It’s no longer possible to get your kicks on Route 66, or at least not the entire length of what was once known as the Main Street of America. But with preservation efforts having helped re-open long stretches of this historic highway, you can still see much of the fabled route from Los Angeles up to Chicago, and a guided tour is one of the best ways to do it.
Don't miss these Route 66 attractions
- Motorcycle tours
- Joshua Tree National Park
- Exploring old mining towns
- The Painted Desert
- Monument Valley
At almost 4,000 kilometres long, Route 66 was once the backbone of a highway system which stretched from the American Midwest all the way to the beaches of the West Coast. Self-driving and guided tours are a great way to see the remnants of it, with plenty of must-see Americana situated along the route.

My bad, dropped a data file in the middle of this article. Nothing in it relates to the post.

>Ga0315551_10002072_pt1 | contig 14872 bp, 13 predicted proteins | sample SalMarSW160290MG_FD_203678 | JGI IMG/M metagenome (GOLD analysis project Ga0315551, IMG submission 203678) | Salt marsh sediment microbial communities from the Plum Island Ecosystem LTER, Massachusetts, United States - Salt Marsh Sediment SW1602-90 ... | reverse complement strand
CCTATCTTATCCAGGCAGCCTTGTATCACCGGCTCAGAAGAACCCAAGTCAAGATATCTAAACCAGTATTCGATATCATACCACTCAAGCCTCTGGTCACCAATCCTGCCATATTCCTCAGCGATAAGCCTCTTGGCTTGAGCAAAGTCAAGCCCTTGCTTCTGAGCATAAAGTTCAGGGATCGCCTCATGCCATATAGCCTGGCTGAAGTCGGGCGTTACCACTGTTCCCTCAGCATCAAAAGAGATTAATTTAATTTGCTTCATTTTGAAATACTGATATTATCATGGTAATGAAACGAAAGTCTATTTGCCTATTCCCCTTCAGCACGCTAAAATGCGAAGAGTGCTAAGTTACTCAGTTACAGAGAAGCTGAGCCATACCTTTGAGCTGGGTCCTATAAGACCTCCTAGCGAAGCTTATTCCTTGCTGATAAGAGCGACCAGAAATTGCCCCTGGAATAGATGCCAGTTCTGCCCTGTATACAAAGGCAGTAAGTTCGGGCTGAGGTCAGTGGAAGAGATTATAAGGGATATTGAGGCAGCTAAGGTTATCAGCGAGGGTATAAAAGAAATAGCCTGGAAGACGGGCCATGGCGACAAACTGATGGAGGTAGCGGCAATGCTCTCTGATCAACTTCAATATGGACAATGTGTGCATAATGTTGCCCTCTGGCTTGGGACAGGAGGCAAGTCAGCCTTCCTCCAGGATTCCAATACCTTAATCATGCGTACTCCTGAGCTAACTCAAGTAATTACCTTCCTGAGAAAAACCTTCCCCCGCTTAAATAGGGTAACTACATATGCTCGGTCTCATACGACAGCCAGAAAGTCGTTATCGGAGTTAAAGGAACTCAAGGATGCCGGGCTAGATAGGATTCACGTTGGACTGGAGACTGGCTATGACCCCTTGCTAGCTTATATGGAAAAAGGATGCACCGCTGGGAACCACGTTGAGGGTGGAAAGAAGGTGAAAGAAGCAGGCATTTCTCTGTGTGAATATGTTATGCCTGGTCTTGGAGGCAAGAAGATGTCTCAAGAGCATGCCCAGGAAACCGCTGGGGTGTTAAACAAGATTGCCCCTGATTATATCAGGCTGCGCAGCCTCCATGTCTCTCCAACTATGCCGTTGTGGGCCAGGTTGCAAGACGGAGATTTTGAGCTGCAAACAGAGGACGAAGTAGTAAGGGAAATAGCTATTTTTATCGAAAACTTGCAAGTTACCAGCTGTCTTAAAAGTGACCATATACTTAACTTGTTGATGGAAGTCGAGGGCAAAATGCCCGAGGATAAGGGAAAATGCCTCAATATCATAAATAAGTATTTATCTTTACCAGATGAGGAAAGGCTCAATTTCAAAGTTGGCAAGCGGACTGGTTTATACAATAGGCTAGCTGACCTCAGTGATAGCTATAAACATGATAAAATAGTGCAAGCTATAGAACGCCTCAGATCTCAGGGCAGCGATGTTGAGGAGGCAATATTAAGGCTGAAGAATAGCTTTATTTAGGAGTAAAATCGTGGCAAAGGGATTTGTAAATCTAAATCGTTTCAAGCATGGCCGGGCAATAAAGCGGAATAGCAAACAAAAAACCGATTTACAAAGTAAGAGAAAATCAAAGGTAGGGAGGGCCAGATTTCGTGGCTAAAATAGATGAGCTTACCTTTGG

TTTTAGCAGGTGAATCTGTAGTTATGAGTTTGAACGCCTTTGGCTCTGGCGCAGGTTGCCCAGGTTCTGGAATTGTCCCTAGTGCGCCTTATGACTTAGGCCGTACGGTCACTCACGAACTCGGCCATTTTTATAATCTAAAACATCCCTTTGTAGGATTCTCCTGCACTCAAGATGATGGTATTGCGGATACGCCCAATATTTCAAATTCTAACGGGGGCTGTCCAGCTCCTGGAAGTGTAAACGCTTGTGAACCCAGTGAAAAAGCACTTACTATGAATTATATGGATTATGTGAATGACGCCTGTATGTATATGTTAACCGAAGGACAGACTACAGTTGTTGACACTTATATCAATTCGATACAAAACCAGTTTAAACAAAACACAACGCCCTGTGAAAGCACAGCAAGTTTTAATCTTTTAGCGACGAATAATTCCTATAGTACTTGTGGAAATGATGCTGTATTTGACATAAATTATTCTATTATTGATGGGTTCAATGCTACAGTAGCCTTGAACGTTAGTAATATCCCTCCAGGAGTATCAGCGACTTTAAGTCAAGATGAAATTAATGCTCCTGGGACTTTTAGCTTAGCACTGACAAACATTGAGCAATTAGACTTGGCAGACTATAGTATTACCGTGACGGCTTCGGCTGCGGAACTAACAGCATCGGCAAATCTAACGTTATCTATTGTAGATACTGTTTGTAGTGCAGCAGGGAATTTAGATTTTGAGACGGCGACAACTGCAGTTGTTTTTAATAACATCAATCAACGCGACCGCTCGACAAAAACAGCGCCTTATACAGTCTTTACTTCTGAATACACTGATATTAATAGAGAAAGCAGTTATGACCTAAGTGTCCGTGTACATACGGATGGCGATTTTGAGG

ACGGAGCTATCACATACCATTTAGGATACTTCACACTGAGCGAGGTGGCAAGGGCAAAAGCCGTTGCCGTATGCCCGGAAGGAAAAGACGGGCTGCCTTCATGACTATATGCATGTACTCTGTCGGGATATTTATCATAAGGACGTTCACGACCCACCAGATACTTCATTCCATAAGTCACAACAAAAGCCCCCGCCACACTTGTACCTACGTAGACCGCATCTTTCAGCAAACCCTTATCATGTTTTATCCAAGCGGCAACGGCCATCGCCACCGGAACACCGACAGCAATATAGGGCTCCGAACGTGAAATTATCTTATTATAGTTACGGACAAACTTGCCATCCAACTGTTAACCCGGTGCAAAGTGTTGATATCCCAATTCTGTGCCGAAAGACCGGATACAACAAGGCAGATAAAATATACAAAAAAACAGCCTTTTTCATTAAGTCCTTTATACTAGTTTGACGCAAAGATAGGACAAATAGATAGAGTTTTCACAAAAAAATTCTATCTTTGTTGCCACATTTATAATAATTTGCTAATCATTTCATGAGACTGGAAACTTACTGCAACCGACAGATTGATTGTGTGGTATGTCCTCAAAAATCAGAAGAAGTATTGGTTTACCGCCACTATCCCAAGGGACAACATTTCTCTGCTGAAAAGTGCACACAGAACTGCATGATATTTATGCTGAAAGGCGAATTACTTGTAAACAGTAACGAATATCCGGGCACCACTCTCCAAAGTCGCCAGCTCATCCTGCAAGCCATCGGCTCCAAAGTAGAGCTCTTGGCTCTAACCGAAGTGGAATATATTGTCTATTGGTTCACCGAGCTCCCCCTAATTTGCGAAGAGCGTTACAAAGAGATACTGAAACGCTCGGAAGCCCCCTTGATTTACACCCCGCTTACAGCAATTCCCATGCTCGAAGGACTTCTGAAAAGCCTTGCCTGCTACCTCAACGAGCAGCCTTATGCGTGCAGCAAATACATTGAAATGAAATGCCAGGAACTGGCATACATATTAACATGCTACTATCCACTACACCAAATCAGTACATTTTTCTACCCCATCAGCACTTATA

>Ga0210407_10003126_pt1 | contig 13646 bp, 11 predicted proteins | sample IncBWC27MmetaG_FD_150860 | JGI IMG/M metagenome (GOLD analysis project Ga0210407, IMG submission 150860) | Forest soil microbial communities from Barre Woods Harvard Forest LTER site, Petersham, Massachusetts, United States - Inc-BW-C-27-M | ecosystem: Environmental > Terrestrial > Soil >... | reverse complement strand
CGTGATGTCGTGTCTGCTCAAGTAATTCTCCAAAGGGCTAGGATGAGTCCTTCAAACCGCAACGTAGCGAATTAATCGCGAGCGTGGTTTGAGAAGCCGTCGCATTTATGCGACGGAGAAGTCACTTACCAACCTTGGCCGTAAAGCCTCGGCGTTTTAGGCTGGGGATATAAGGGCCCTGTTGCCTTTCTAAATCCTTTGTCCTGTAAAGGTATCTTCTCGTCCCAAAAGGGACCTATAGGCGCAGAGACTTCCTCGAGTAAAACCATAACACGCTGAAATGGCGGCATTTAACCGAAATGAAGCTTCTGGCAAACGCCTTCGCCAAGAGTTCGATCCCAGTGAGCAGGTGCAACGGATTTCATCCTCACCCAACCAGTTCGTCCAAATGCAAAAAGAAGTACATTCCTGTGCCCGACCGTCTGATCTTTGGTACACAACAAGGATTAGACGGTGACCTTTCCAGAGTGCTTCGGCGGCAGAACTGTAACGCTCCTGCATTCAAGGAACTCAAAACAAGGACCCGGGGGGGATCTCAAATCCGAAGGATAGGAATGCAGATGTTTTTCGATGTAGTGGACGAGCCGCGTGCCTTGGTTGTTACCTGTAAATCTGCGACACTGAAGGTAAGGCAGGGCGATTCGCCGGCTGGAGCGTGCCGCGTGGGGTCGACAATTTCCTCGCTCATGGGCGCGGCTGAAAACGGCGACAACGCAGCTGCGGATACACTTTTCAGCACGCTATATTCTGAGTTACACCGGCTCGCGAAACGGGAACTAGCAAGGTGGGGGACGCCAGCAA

You can either hire a car and rely on your own navigational skills, or better yet join up as part of a guided tour for a glimpse of some genuine American road culture. Starting from Chicago – often in a fleet of classic American convertibles – many Route 66 tours take in stops at major cities like St Louis and Oklahoma City, where you can get a glimpse of the changing landscape between the Midwest and Frontier Country.
It may be customary to seek out a classic car for your adventures on the open road – either to drive, or take a back-seat as a passenger – but not every mode of Route 66 transport features four wheels. Motorcycle tours are an increasingly popular way of cruising down the open road, particularly through Texas – America’s self-proclaimed Lone Star state and one of its most exotic.
Though Texas has its charms, few sights are as spectacular as the Grand Canyon, and many Route 66 tours make detours to this unforgettable natural attraction. From there, it’s on to the neon lights of Las Vegas and through the sprawling deserts of Nevada, before pulling into a Los Angeles which marks the end of the road of one of America’s most famous highways.